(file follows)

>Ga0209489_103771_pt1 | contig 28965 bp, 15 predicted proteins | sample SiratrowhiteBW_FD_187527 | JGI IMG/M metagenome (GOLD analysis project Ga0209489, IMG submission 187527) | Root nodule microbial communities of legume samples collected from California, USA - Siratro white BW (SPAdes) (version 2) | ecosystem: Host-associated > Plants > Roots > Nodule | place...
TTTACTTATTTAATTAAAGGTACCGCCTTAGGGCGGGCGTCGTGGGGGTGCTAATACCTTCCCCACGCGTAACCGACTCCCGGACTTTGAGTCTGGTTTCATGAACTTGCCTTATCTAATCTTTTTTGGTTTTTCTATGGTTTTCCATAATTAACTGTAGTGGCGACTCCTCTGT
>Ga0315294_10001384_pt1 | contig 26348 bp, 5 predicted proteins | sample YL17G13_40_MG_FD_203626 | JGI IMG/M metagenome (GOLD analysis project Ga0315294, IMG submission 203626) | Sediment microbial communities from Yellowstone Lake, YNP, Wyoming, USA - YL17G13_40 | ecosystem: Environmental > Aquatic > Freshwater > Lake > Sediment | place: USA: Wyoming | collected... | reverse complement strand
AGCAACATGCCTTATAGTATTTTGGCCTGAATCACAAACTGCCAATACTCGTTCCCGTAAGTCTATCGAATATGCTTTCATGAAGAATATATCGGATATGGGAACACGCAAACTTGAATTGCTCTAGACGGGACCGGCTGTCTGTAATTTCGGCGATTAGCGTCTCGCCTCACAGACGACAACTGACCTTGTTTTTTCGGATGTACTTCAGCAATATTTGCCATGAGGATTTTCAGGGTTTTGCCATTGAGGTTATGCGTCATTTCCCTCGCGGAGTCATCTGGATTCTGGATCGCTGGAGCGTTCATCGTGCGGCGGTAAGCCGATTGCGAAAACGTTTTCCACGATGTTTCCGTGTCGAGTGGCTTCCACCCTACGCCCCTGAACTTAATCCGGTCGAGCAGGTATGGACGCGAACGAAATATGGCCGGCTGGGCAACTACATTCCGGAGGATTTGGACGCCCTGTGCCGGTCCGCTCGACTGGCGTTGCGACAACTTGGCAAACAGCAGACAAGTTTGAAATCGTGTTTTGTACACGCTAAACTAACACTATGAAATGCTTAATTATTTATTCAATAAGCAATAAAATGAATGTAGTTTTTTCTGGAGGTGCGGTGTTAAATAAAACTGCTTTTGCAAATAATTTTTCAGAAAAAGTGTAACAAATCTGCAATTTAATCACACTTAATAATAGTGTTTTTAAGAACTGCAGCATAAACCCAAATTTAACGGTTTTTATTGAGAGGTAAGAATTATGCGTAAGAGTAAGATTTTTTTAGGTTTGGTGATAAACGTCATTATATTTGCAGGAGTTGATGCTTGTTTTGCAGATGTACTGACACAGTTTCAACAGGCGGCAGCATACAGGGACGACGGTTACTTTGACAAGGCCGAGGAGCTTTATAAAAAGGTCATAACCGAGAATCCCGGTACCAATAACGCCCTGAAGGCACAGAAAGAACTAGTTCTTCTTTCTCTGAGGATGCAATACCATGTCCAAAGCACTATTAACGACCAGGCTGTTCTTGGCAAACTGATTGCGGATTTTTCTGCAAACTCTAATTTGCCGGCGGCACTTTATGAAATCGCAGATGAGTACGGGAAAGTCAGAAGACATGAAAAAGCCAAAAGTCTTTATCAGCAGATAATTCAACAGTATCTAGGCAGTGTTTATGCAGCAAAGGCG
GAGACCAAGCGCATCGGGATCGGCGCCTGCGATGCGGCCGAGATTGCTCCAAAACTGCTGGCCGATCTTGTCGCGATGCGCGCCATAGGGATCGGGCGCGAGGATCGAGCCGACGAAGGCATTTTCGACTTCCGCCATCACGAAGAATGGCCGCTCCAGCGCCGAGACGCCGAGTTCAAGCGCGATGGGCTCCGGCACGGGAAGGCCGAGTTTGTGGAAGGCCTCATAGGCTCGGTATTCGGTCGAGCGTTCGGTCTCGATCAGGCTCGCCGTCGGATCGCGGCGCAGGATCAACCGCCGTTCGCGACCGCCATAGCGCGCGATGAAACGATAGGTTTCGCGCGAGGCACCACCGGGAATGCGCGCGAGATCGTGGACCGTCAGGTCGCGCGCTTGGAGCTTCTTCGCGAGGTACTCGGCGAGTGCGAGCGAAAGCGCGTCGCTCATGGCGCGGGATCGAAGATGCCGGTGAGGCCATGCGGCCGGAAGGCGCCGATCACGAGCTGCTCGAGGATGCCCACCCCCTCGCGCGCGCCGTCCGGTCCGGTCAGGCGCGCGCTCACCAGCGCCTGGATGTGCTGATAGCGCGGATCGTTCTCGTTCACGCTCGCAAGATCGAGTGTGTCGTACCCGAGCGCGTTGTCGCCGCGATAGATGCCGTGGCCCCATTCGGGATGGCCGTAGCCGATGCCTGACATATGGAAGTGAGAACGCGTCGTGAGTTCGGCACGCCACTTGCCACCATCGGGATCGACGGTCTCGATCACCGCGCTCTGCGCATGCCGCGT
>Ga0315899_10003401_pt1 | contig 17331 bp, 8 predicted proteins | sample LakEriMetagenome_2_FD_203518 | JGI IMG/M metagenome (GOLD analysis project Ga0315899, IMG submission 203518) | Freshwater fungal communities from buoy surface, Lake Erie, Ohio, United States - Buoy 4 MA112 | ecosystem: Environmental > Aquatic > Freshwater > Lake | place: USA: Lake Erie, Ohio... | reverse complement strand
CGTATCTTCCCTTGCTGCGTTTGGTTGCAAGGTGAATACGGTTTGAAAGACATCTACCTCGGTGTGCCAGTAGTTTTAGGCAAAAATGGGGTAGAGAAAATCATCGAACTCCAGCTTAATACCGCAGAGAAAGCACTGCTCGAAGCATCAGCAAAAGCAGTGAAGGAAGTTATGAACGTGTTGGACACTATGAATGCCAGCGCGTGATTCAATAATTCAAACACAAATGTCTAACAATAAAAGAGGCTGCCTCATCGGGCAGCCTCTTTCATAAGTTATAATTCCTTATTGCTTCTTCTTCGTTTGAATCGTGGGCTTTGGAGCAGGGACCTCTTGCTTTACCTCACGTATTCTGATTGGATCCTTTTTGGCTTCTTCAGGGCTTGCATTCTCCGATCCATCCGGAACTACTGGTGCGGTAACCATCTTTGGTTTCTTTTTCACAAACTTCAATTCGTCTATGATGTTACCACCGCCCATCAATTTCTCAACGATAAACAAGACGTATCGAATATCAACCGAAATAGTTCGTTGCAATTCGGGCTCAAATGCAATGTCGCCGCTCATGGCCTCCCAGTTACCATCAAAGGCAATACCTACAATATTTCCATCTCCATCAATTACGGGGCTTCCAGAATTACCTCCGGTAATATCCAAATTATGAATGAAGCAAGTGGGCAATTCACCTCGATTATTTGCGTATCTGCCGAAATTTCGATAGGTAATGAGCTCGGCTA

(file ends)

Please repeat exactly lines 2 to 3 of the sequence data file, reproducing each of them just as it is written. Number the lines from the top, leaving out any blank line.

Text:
TTTACTTATTTAATTAAAGGTACCGCCTTAGGGCGGGCGTCGTGGGGGTGCTAATACCTTCCCCACGCGTAACCGACTCCCGGACTTTGAGTCTGGTTTCATGAACTTGCCTTATCTAATCTTTTTTGGTTTTTCTATGGTTTTCCATAATTAACTGTAGTGGCGACTCCTCTGT
>Ga0315294_10001384_pt1 | contig 26348 bp, 5 predicted proteins | sample YL17G13_40_MG_FD_203626 | JGI IMG/M metagenome (GOLD analysis project Ga0315294, IMG submission 203626) | Sediment microbial communities from Yellowstone Lake, YNP, Wyoming, USA - YL17G13_40 | ecosystem: Environmental > Aquatic > Freshwater > Lake > Sediment | place: USA: Wyoming | collected... | reverse complement strand